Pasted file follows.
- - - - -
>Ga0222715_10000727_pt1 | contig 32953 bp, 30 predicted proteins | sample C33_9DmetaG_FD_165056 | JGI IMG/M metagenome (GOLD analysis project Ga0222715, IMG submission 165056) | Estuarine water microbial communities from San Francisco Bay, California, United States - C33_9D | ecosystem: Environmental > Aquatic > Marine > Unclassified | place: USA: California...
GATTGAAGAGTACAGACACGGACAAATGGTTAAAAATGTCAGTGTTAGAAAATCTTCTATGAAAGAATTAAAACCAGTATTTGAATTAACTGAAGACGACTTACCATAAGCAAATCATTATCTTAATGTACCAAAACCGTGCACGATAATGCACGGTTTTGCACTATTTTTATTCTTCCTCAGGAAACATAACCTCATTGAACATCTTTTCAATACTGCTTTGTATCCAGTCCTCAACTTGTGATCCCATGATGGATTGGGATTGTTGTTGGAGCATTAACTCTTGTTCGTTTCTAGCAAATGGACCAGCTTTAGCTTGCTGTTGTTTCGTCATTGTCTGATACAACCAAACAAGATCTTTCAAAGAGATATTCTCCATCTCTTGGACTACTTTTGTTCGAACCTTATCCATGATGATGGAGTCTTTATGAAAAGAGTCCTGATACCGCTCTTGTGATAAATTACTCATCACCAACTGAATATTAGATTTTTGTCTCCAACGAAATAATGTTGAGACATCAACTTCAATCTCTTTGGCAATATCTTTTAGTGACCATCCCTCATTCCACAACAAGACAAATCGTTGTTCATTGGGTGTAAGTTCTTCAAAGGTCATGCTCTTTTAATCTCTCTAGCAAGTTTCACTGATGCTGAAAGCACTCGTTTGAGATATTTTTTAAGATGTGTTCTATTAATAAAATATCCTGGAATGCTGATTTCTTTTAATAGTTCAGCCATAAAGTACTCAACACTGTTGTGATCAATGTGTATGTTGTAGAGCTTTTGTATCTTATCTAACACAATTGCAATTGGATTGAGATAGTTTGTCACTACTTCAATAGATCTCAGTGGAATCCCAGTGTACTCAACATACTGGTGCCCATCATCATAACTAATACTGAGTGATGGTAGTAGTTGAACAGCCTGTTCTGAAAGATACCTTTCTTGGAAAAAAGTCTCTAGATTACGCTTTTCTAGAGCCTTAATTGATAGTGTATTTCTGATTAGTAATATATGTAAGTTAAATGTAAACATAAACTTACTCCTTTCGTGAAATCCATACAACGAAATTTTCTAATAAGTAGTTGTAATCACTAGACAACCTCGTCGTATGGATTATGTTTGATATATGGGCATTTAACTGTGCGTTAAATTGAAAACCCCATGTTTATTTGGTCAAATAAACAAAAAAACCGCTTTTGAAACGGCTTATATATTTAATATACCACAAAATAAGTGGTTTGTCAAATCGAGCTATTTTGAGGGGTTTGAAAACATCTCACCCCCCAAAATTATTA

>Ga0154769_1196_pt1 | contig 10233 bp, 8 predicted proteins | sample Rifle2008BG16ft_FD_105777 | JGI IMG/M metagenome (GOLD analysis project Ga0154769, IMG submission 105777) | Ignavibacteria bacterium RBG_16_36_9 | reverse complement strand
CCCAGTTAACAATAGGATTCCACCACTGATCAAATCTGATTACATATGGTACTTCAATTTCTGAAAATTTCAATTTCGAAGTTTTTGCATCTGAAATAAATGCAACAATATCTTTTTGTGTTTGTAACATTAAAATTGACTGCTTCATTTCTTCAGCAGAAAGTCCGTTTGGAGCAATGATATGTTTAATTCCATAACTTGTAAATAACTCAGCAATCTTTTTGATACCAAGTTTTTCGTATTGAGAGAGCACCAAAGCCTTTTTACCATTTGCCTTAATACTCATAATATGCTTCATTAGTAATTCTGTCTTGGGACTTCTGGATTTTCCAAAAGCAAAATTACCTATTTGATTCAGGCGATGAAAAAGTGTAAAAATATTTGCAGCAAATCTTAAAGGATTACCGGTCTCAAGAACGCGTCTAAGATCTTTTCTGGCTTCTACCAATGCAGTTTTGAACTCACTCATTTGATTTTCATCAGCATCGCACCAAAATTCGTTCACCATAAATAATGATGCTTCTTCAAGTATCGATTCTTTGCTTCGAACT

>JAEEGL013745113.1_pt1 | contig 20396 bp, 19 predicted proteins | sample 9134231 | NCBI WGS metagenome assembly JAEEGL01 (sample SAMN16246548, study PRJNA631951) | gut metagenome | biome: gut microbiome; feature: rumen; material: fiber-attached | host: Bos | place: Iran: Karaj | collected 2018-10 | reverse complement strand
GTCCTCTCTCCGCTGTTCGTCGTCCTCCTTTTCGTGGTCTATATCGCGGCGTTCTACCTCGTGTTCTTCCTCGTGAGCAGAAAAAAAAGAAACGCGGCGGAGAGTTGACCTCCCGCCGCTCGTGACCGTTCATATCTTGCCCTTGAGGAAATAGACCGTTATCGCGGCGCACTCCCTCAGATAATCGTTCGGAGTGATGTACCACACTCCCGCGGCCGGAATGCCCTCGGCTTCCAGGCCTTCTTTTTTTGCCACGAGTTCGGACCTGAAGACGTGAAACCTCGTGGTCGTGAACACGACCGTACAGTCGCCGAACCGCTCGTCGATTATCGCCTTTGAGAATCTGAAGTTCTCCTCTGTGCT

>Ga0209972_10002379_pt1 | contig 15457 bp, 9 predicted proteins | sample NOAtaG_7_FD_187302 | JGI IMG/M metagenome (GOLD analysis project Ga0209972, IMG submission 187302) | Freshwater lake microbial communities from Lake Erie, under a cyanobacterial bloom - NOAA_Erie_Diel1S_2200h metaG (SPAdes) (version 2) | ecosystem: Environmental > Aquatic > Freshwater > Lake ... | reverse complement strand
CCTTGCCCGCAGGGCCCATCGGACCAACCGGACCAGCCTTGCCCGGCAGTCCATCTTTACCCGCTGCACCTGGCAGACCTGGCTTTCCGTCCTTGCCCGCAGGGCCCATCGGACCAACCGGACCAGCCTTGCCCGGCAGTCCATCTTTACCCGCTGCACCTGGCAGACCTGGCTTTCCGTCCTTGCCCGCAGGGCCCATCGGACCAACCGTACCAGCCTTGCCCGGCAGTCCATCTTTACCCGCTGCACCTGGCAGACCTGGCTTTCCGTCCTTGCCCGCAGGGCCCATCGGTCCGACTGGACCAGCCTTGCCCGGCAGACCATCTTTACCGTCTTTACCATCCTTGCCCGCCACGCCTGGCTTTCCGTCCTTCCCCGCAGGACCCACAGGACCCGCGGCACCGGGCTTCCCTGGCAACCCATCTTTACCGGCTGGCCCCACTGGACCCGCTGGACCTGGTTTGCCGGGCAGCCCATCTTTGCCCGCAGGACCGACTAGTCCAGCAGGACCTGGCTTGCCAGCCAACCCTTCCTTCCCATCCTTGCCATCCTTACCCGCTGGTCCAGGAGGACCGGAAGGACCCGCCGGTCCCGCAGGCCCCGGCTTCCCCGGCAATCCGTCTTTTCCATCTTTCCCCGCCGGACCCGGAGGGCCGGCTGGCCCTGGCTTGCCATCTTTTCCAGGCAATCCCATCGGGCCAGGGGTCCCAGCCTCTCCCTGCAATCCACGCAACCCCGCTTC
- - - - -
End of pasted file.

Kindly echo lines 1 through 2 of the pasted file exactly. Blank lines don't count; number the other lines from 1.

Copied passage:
>Ga0222715_10000727_pt1 | contig 32953 bp, 30 predicted proteins | sample C33_9DmetaG_FD_165056 | JGI IMG/M metagenome (GOLD analysis project Ga0222715, IMG submission 165056) | Estuarine water microbial communities from San Francisco Bay, California, United States - C33_9D | ecosystem: Environmental > Aquatic > Marine > Unclassified | place: USA: California...
GATTGAAGAGTACAGACACGGACAAATGGTTAAAAATGTCAGTGTTAGAAAATCTTCTATGAAAGAATTAAAACCAGTATTTGAATTAACTGAAGACGACTTACCATAAGCAAATCATTATCTTAATGTACCAAAACCGTGCACGATAATGCACGGTTTTGCACTATTTTTATTCTTCCTCAGGAAACATAACCTCATTGAACATCTTTTCAATACTGCTTTGTATCCAGTCCTCAACTTGTGATCCCATGATGGATTGGGATTGTTGTTGGAGCATTAACTCTTGTTCGTTTCTAGCAAATGGACCAGCTTTAGCTTGCTGTTGTTTCGTCATTGTCTGATACAACCAAACAAGATCTTTCAAAGAGATATTCTCCATCTCTTGGACTACTTTTGTTCGAACCTTATCCATGATGATGGAGTCTTTATGAAAAGAGTCCTGATACCGCTCTTGTGATAAATTACTCATCACCAACTGAATATTAGATTTTTGTCTCCAACGAAATAATGTTGAGACATCAACTTCAATCTCTTTGGCAATATCTTTTAGTGACCATCCCTCATTCCACAACAAGACAAATCGTTGTTCATTGGGTGTAAGTTCTTCAAAGGTCATGCTCTTTTAATCTCTCTAGCAAGTTTCACTGATGCTGAAAGCACTCGTTTGAGATATTTTTTAAGATGTGTTCTATTAATAAAATATCCTGGAATGCTGATTTCTTTTAATAGTTCAGCCATAAAGTACTCAACACTGTTGTGATCAATGTGTATGTTGTAGAGCTTTTGTATCTTATCTAACACAATTGCAATTGGATTGAGATAGTTTGTCACTACTTCAATAGATCTCAGTGGAATCCCAGTGTACTCAACATACTGGTGCCCATCATCATAACTAATACTGAGTGATGGTAGTAGTTGAACAGCCTGTTCTGAAAGATACCTTTCTTGGAAAAAAGTCTCTAGATTACGCTTTTCTAGAGCCTTAATTGATAGTGTATTTCTGATTAGTAATATATGTAAGTTAAATGTAAACATAAACTTACTCCTTTCGTGAAATCCATACAACGAAATTTTCTAATAAGTAGTTGTAATCACTAGACAACCTCGTCGTATGGATTATGTTTGATATATGGGCATTTAACTGTGCGTTAAATTGAAAACCCCATGTTTATTTGGTCAAATAAACAAAAAAACCGCTTTTGAAACGGCTTATATATTTAATATACCACAAAATAAGTGGTTTGTCAAATCGAGCTATTTTGAGGGGTTTGAAAACATCTCACCCCCCAAAATTATTA